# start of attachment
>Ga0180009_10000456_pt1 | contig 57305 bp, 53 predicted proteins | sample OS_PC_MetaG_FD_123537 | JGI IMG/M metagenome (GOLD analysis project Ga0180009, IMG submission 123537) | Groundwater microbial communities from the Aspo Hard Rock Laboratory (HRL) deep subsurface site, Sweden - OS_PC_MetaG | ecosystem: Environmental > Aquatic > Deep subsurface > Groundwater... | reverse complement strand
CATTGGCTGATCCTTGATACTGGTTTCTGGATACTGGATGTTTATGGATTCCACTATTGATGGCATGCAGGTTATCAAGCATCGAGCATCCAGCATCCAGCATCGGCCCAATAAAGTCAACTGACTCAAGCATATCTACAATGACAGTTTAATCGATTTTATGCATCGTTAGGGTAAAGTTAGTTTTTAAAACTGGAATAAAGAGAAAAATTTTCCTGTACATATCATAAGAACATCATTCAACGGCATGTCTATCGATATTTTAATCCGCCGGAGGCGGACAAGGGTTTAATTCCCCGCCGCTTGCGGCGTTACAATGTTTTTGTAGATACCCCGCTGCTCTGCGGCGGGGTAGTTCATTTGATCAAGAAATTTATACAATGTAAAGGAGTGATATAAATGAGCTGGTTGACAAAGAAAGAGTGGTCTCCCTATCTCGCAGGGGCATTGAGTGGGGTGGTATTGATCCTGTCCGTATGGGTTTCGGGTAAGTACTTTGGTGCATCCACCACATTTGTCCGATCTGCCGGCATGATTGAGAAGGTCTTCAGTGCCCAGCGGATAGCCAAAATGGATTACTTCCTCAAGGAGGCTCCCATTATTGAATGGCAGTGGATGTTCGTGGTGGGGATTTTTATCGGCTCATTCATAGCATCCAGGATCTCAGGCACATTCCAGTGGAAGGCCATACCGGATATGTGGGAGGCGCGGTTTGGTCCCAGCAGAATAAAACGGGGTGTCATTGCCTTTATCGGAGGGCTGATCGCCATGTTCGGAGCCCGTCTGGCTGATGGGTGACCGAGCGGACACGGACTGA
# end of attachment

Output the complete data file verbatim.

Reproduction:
>Ga0180009_10000456_pt1 | contig 57305 bp, 53 predicted proteins | sample OS_PC_MetaG_FD_123537 | JGI IMG/M metagenome (GOLD analysis project Ga0180009, IMG submission 123537) | Groundwater microbial communities from the Aspo Hard Rock Laboratory (HRL) deep subsurface site, Sweden - OS_PC_MetaG | ecosystem: Environmental > Aquatic > Deep subsurface > Groundwater... | reverse complement strand
CATTGGCTGATCCTTGATACTGGTTTCTGGATACTGGATGTTTATGGATTCCACTATTGATGGCATGCAGGTTATCAAGCATCGAGCATCCAGCATCCAGCATCGGCCCAATAAAGTCAACTGACTCAAGCATATCTACAATGACAGTTTAATCGATTTTATGCATCGTTAGGGTAAAGTTAGTTTTTAAAACTGGAATAAAGAGAAAAATTTTCCTGTACATATCATAAGAACATCATTCAACGGCATGTCTATCGATATTTTAATCCGCCGGAGGCGGACAAGGGTTTAATTCCCCGCCGCTTGCGGCGTTACAATGTTTTTGTAGATACCCCGCTGCTCTGCGGCGGGGTAGTTCATTTGATCAAGAAATTTATACAATGTAAAGGAGTGATATAAATGAGCTGGTTGACAAAGAAAGAGTGGTCTCCCTATCTCGCAGGGGCATTGAGTGGGGTGGTATTGATCCTGTCCGTATGGGTTTCGGGTAAGTACTTTGGTGCATCCACCACATTTGTCCGATCTGCCGGCATGATTGAGAAGGTCTTCAGTGCCCAGCGGATAGCCAAAATGGATTACTTCCTCAAGGAGGCTCCCATTATTGAATGGCAGTGGATGTTCGTGGTGGGGATTTTTATCGGCTCATTCATAGCATCCAGGATCTCAGGCACATTCCAGTGGAAGGCCATACCGGATATGTGGGAGGCGCGGTTTGGTCCCAGCAGAATAAAACGGGGTGTCATTGCCTTTATCGGAGGGCTGATCGCCATGTTCGGAGCCCGTCTGGCTGATGGGTGACCGAGCGGACACGGACTGA